There are three levels in the street performance part of the game – Monkey (the easiest), Chimp, and then Gorilla in which you have to use the coins you earn playing in the first two levels to purchase the songs in the Gorilla level. In case you were wondering if the songs actually get harder with each level progression…the answer is YES! Gorilla songs are definitely a challenge to beat and a lot of the Chimp versions of the songs have their moments of great frustration as well. To earn the coins to buy the Gorilla songs (and other things which I will get to later) you have to hit the colored circle, or note, as it passes through a circle that denotes the time to hit the appropriate bongo. At this point in time you earn a great, ok, bad, or miss for the note you just played. The more greats and okays you get, the higher the coinage you earn. It also counts your combo, which is the number of times you hit an okay or a great with no bads or misses. The nice thing is that if you want to sort of improvise during the breaks in the songs, you can with no penalty. The only time you get penalized is if you miss a note completely or if you get a bad on a note.

The other ways to enjoy the wonderfulness that is the Donkey Konga is to play another mode, such as multiplayer or the Jam session. In the Jam session you have to play the songs at the level of your choosing from memory. I have yet to accomplish this task. I have a child to chase around, remember this before you make fun of me. I can barely remember to take a shower, much less the “notes” to a Donkey Konga song…any who… I am not sure what you get for beating a song in the Jam session because, like I said, I have yet to do it.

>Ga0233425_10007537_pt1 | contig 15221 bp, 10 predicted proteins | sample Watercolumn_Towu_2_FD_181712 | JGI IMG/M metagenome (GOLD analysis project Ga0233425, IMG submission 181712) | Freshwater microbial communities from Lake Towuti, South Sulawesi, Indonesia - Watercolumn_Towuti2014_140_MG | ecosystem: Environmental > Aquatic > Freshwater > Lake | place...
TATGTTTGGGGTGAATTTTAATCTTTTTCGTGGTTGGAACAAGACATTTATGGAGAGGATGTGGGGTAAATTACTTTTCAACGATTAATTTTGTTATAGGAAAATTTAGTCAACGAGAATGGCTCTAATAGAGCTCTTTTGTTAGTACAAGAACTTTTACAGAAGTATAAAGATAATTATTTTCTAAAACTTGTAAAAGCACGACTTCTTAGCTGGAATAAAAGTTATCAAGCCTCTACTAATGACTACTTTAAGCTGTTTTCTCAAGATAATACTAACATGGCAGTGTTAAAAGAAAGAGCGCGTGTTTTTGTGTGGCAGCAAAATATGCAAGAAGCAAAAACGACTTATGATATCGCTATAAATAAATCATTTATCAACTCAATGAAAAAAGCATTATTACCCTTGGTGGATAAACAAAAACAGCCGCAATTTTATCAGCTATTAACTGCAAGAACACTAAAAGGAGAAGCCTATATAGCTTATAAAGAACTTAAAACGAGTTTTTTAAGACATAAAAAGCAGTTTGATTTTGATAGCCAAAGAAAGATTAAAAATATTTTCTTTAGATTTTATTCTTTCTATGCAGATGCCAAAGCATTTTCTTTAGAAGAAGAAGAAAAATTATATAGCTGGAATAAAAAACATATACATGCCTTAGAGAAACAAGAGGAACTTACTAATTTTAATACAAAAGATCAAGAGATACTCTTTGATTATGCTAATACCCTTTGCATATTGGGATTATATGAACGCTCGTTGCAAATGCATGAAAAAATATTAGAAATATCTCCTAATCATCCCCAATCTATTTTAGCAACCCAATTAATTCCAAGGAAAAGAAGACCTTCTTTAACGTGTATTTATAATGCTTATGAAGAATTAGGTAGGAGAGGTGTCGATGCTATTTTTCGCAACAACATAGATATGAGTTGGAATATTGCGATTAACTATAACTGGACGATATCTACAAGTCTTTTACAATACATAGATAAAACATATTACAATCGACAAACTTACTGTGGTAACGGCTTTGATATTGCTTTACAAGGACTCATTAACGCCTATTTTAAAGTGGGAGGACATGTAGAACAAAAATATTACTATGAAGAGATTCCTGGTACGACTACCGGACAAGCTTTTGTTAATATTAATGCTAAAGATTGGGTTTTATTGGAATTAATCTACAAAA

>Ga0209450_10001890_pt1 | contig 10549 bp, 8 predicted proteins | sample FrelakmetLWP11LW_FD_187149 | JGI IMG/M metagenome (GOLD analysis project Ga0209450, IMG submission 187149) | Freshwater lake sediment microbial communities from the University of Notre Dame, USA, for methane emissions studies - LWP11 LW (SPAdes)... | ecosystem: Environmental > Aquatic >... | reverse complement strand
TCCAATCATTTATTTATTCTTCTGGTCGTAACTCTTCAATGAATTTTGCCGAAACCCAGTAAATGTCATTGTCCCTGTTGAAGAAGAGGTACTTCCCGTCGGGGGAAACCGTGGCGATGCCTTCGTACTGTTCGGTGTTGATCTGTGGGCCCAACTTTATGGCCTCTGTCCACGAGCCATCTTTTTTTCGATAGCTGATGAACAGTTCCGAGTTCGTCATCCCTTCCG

In the multiplayer area of Donkey Konga you have a few options. The first is Challenge mode. In the Challenge mode you work with the people you are playing with (up to four people total) to see how many songs you can make it through without screwing up horribly. There is, of course, room for some error. No coins are awarded in this area, so don’t play it unless you just want to see yourself get a really high score. Another multiplayer mode is the Battle mode. In this mode you compete with another player to see who can get the best score in a particular song. It is fun to kick people’s butts here. Not to brag, but I showed Cone a thing or two. The last mode available in multiplayer is the Mini-game multiplayer mode. I haven’t talked about mini-games yet, so I will hold off on that for now.